I was speaking to a business leader recently about A/B testing for branding. (A/B testing is the process of coming up with two different communications assets to test with -mostly online – consumers, to see which performs better.)

“It would be so great,” he mused. “We could figure out what elements really resonate with our target audience and then build our brand according to what our customers want. What do you think?”

There’s a lot to love with A/B testing, particularly for marketing. It’s incredibly results-oriented, very accurate, promotes flexibility and rewards performance. In general, I like and advocate strongly for A/B testing when it comes to advertising, marketing content and the like. But.

You can’t A/B test brand. 

Brand is about who your organization is and what you stand for. The exercise of branding addresses fundamental business questions, such as:

What are your values? 
What’s your reason for being?
What do you promise every customer with every interaction?
What do you do extremely well that few can emulate?

Brand comes from within, not from your customer’s opinions.

Brand is your stake in the ground, what you promise your customers day-in and day-out, never vacillating or wavering in belief. It’s your North Star, around which product, development and marketing revolve. Brand is your company’s reputation, and you don’t A/B test your reputation and see what resonates better with your current customers… and then change it up in a few month’s time for someone new.

You don’t waiver on your principles, values, beliefs and business model. 

Your business’ reputation is made up by a series of first impressions, and you only get one shot to make a first impression -> use it wisely.  Develop it thoughtfully and strategically.

Brand is Your North Star

As an example, I was listening to a podcast recently with the CMO of Harley Davidson. Harley has been around for 116 years, and they have never wavered from their true brand purpose: to help people fulfill their dreams of personal freedom. They live into that brand purpose and promise in every brand touchpoint, in every piece of advertising, with every bike that comes off the assembly line. Everything they do goes through that filter: does this help fulfill dreams of personal freedom? And in staying true to that North Star, they have made (and continue to make) Harley into one of the most iconic brands in the world.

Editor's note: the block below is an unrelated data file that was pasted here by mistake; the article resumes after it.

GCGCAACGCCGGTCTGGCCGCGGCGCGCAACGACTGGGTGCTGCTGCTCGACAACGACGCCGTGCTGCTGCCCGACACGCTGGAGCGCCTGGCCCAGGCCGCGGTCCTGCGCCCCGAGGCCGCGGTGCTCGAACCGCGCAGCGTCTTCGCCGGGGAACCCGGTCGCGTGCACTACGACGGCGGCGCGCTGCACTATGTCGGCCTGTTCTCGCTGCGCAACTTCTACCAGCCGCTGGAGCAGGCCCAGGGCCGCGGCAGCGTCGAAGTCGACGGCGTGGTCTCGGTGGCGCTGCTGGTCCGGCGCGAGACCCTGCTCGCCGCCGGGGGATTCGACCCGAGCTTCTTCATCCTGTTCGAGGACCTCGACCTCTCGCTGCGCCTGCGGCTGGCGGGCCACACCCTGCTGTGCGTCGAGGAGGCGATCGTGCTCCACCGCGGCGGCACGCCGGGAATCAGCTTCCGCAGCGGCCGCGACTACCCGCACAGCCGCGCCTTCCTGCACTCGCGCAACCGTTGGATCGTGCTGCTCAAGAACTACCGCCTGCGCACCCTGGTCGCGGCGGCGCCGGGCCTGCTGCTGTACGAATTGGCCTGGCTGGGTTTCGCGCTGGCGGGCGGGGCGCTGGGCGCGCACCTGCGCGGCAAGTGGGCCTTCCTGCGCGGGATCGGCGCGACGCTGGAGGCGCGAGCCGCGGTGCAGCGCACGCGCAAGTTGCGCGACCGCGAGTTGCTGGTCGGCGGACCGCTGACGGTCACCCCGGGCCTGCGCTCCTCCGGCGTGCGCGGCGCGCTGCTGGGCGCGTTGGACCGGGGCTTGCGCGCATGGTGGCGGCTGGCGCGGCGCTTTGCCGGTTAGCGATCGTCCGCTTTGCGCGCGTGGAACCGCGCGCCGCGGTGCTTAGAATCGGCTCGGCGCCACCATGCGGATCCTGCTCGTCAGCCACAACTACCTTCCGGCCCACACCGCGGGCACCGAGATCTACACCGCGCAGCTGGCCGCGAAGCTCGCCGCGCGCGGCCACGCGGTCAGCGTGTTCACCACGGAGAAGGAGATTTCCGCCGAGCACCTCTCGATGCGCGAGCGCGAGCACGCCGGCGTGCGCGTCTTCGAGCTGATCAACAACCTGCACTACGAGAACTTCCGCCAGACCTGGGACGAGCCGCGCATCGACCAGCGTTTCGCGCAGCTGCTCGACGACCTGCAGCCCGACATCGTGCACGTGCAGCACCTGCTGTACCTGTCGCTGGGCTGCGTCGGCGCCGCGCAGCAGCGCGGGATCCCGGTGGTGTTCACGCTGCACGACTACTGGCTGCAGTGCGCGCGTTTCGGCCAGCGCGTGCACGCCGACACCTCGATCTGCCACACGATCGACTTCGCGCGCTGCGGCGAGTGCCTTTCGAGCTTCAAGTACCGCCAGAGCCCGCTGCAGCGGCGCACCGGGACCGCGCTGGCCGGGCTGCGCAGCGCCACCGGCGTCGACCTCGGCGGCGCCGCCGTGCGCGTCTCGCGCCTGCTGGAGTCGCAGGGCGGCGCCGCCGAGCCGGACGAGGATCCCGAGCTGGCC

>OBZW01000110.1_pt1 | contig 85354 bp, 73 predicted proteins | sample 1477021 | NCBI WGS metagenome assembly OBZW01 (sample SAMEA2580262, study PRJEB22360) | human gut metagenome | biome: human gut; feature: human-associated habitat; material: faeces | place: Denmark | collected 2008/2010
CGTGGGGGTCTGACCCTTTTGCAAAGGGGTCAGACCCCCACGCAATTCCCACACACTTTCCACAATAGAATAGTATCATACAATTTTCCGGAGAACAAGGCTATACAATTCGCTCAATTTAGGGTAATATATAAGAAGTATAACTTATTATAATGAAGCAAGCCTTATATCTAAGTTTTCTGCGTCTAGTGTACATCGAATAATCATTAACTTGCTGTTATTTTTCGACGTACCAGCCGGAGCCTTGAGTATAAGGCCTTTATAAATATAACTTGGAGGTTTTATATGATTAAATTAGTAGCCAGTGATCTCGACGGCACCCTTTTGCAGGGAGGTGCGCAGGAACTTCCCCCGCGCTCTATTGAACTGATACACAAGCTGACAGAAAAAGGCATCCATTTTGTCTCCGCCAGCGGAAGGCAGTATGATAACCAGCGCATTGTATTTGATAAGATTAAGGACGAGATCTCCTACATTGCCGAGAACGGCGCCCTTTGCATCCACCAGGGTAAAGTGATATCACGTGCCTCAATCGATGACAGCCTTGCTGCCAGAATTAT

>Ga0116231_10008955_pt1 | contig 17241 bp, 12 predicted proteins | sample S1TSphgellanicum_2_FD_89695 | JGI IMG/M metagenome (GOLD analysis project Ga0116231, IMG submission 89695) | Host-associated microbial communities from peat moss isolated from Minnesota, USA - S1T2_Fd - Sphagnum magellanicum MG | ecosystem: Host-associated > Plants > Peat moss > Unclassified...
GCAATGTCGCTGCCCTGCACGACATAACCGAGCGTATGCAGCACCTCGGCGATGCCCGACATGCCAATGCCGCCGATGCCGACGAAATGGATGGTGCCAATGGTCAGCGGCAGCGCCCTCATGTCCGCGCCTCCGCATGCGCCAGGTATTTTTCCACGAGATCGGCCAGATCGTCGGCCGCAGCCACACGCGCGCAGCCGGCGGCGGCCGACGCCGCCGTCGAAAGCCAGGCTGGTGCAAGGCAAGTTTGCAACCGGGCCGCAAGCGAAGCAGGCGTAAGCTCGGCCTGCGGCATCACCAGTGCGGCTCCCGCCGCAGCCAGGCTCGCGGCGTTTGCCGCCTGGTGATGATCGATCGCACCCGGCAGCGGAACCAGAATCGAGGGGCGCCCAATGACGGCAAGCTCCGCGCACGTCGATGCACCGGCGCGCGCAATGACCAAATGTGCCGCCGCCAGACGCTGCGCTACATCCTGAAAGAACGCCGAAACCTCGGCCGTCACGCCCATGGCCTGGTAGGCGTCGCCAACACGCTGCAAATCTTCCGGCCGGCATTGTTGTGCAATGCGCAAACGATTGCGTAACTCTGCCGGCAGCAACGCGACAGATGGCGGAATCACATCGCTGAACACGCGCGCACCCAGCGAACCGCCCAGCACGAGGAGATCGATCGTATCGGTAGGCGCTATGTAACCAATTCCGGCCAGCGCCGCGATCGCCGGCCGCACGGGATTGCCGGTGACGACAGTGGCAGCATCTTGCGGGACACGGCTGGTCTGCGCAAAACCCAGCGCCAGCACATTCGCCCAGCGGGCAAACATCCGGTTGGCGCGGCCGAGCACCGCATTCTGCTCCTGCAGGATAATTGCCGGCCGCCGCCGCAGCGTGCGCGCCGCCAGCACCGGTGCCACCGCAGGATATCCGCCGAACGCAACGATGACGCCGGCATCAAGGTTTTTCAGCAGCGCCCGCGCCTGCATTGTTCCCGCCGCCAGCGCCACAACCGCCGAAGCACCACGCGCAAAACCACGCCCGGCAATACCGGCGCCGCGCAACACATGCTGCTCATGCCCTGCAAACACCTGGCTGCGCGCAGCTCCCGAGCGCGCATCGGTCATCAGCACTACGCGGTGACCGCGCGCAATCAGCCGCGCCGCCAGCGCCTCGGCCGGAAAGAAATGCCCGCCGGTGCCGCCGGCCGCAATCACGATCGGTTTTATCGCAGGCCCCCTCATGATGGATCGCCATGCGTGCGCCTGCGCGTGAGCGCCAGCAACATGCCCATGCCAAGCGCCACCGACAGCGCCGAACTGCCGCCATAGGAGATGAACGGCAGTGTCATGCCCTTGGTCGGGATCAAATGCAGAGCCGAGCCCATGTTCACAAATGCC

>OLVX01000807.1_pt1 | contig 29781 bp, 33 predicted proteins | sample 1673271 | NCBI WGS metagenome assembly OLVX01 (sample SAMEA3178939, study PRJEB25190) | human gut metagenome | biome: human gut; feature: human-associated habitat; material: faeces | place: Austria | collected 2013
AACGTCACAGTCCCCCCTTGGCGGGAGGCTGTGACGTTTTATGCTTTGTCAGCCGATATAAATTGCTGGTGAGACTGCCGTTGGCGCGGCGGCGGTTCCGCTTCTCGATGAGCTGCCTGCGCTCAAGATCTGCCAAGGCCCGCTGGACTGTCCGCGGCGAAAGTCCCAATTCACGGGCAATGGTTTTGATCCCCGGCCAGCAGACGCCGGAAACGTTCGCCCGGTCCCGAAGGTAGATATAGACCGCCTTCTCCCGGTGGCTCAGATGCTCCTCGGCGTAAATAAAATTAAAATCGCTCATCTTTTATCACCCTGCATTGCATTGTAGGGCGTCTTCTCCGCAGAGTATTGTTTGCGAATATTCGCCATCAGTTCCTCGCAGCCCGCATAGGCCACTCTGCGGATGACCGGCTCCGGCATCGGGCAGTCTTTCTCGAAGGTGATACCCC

So when it comes to branding, it’s very much what your company stands for and what you deliver on. It can expand over time, but at its core it always has the same values and principles. Those can’t be agile; they can’t shift to accommodate certain customers and then shift to accommodate others. If you do this, you run the risk of standing for everything or anything – which means you stand for nothing. 

Now, A/B testing for marketing? Absolutely. A new website, or online ad campaign, content, posts: go, go, go. But something as foundational as your brand should never be in the hands of an external source to determine. If you’ve got questions about this topic or branding in general, let’s connect and set up a time to chat.

Branding and marketing are essential to helping drive growth, and it doesn’t matter if you’re a startup or if you’ve been around for decades. But what’s the difference between the two, and what do you need right now: branding or marketing? Let’s do some quick definitions and help determine what you need.

What is Branding?

A brand is what you stand for and it’s what you say about your business. As Simon Sinek likes to say: It’s your WHY. Brand creates an expectation in the mind of your customer – and brand lives up to that expectation. It defines your customer’s pain points and addresses how you’re their solution, and it highlights how you’re different from the competition. It underscores your unique value proposition for winning. Brand captures your company’s heritage and your reason for being; it embodies your business vision and where you want to go. It is a North Star for you and your team.

What is Marketing?

Marketing is the tools you use to deliver your brand message. It’s how you convey your WHY. Swag, newsletters, website, social media strategy: these are the means to deliver your brand message. Marketing covers a vast area of business, including website + SEO; social; content; newsletters; collateral; design (logo, font, colors, etc); Go-to-market; influencer; retention strategies…and more.

Branding precedes marketing. It’s essential to define what your business stands for before you begin your marketing efforts. What should your new logo convey? Who is your ideal target customer? What should your newsletter be all about? If you’re doing marketing first, answering these questions can be frustrating and confusing. Brand avoids all the confusion. Brand is your roadmap, your North Star that tells you everything you need to know.

What is your Priority?

Branding or Marketing: what should you focus on? Here are a few statements to assess your business needs:

  • I know my company’s core principles and values, and can articulate what we stand for. We know our WHY.